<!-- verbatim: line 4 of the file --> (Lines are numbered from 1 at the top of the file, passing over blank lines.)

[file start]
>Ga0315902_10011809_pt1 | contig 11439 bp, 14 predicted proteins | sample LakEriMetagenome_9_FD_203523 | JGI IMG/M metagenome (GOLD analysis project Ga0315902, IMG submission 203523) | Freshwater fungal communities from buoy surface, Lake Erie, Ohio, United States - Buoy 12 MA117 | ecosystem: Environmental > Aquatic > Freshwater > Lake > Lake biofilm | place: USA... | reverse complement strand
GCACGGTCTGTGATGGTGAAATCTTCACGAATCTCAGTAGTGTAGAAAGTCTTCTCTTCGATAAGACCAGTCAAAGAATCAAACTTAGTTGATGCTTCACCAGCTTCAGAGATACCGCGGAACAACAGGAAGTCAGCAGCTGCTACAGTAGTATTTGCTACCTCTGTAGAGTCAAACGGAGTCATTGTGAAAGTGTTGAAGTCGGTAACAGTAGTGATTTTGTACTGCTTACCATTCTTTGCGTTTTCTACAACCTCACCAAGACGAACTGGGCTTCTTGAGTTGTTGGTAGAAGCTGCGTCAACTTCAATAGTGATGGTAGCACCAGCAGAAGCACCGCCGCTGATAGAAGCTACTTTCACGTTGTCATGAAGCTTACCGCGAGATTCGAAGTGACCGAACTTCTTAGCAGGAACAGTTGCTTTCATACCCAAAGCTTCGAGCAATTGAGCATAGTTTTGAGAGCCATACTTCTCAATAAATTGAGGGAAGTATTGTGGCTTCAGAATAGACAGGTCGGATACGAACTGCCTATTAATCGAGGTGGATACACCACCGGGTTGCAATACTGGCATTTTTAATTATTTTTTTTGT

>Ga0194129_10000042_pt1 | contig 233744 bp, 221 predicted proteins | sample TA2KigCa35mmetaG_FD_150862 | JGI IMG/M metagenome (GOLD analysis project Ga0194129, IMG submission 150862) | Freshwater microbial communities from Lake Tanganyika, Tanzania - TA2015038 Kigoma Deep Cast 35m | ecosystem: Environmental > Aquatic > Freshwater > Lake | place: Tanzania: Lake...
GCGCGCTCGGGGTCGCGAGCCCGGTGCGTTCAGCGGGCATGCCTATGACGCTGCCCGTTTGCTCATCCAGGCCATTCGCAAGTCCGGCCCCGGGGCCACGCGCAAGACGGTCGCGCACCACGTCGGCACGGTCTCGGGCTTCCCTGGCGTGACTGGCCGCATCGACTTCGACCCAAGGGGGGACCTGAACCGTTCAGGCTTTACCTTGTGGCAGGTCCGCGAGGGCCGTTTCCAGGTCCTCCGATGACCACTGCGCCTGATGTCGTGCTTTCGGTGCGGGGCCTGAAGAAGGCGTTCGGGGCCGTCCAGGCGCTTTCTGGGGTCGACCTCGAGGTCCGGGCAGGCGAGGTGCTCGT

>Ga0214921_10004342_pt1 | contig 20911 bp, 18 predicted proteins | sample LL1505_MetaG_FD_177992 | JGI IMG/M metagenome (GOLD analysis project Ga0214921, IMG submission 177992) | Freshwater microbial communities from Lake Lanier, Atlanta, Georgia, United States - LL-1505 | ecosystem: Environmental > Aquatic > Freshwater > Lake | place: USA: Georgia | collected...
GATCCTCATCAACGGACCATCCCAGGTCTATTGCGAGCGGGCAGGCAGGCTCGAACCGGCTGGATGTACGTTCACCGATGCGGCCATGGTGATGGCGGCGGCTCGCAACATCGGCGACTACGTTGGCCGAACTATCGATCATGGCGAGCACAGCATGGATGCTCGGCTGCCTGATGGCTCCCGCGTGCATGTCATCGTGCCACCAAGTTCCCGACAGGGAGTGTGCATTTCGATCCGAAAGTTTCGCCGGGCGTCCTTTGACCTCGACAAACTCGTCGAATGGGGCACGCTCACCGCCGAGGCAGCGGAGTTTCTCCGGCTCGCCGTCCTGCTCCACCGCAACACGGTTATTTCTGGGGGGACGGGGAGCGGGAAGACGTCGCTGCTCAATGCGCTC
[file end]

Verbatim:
GCGCGCTCGGGGTCGCGAGCCCGGTGCGTTCAGCGGGCATGCCTATGACGCTGCCCGTTTGCTCATCCAGGCCATTCGCAAGTCCGGCCCCGGGGCCACGCGCAAGACGGTCGCGCACCACGTCGGCACGGTCTCGGGCTTCCCTGGCGTGACTGGCCGCATCGACTTCGACCCAAGGGGGGACCTGAACCGTTCAGGCTTTACCTTGTGGCAGGTCCGCGAGGGCCGTTTCCAGGTCCTCCGATGACCACTGCGCCTGATGTCGTGCTTTCGGTGCGGGGCCTGAAGAAGGCGTTCGGGGCCGTCCAGGCGCTTTCTGGGGTCGACCTCGAGGTCCGGGCAGGCGAGGTGCTCGT